View Profile: KenNYC - Morrus' Unofficial Tabletop RPG News
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About KenNYC
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old outdated gamer
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Played First edition only til very recently. Very confused
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New York
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Details of games currently playing and games being sought.

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Mythological Figures: Sherlock Holmes (5E) Thursday, 6th June, 2019 09:49 AM

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Thursday, 18th July, 2019 06:44 PM
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Thursday, 20th December, 2018

  • 02:39 AM - Elfcrusher mentioned KenNYC in post 5e Play, 1e Play, and the Immersive Experience
    Exactly. Its literally what "skilled play" is in traditional, (not 2e AD&D) challenge-based D&D. The idea that with each new character you play you're supposed to willfully pretend like you don't know the embedded challenge tropes of D&D and haven't operationalized rote power plays to defeat them is actually anathema to the spirit of traditional D&D. But somewhere along the line (I've outlined where this "somewhere along the line" is elsewhere), this became verboten as "metagaming" as intentionally derping your way around dungeon-crawling "because your character wouldn't know that" became legit roleplaying. I'm sorry, but that is absolute rubbish. All of which makes KenNYC's comments/claims even more outlandish.

Tuesday, 25th September, 2018

  • 02:39 AM - guachi mentioned KenNYC in post How good are the AL adventures?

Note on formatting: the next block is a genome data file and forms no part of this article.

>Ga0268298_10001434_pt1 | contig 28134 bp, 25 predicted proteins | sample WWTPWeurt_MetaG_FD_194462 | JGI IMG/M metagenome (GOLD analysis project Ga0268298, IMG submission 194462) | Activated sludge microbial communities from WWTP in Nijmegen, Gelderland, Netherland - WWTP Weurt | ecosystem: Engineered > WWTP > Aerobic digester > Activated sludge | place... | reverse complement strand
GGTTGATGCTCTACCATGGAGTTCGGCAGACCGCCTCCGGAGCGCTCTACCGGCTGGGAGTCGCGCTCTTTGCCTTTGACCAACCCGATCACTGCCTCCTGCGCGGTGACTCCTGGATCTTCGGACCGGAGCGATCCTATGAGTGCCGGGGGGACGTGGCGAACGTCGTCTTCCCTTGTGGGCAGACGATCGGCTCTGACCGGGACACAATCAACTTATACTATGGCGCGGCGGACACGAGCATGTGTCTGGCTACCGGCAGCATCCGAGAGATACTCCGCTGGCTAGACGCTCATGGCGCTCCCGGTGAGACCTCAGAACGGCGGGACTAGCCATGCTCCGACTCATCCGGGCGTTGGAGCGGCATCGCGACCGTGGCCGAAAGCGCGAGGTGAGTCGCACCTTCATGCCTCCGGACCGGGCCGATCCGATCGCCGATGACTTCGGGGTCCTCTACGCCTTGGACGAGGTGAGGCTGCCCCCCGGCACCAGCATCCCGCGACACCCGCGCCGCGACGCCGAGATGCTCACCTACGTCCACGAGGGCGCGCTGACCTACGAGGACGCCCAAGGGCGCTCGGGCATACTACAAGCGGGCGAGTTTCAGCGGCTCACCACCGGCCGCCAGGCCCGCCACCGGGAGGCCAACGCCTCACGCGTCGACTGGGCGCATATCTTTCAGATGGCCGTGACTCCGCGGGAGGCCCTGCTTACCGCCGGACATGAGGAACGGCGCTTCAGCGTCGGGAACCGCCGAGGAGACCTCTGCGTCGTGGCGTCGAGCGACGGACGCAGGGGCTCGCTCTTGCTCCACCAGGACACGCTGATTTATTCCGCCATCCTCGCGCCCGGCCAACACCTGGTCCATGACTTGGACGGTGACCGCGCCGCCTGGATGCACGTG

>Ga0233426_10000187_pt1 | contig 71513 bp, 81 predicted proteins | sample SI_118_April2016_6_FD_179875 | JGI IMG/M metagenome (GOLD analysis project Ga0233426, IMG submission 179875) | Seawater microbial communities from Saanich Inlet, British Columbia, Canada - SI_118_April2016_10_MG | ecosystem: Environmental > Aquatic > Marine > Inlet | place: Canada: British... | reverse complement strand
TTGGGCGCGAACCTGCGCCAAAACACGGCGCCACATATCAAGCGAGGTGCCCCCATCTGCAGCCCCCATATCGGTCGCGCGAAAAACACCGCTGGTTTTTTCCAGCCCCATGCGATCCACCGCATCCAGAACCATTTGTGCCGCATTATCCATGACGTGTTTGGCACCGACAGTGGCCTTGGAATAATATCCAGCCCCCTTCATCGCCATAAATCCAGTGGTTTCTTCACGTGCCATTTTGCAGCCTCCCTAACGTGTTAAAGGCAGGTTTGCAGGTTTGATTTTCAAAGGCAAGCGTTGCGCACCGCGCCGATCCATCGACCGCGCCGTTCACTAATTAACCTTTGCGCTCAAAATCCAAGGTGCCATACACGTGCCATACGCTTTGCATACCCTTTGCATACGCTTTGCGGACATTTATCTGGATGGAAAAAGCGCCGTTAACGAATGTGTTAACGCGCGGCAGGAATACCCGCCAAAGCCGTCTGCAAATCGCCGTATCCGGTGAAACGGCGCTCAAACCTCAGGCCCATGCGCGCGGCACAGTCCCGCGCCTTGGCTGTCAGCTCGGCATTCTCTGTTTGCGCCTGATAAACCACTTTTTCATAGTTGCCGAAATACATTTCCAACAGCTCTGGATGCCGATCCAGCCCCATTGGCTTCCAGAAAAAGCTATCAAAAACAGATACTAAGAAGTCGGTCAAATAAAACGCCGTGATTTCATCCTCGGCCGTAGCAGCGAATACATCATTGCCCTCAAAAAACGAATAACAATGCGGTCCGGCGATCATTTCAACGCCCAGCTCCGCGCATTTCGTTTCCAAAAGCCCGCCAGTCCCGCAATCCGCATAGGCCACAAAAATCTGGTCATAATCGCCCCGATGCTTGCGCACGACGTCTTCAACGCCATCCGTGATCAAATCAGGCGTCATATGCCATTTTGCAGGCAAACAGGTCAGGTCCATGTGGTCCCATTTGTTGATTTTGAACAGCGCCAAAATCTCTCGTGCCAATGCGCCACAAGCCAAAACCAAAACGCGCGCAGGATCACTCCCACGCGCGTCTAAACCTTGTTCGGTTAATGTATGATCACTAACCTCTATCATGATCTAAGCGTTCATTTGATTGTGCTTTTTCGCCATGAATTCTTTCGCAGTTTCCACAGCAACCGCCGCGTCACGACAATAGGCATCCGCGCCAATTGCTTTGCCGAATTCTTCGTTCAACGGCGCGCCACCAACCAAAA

The AL adventures are reasonably entertaining. The main issue are the limitations mentioned - that they are 2-4 hours and quite primitive. As an introduction to D&D or a drop-in to an existing campaign for a little flavor they are much better. A caveat: I only have experience with Tier 1 AL adventures. Also, I'm horrible at creating adventures so when @KenNYC writes "Honestly, you as a DM could do better off the top of your head" he's not referring to me. I can modify an adventure and weave it in with other adventures just fine. I have no fear editing others. But I have far too much second-guessing on my own creations.

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Wednesday, 12th June, 2019

  • 01:04 PM - Mike Myler quoted KenNYC in post Mythological Figures: Sherlock Holmes (5E)
    Good job. I am surprised considering the times we are in you never did a Game of Thrones edition. There are quite a few interesting characters there. Alas they aren't and won't be in the public domain for our lifetimes, I reckon (all the characters in this column are public domain entities.)

Monday, 25th March, 2019

  • 08:14 PM - 5ekyu quoted KenNYC in post Alternate XP systems
    I just quit a campaign because there was no XP. Milestone XP seems like I have no input into the progress of my character. I could kill Orcus tomorrow, but if the DM is not prepared for me to go to 2nd level then I am not going. Basically, I feel like an NPC since it is a character and I am a non-player when it comes to how my character progresses. The DM wrote a story, he wrote an entire world, and I am just needed to hit my marks. I am playing his character, we all are.It's hard to imagine a campaign where killing orcas was a possible outcome for a session but it wasnt a milestone. That said, a lot of what you describe in that post seems to be bringing in a whole lot of stuff that has nothing to do with being handed xp or not.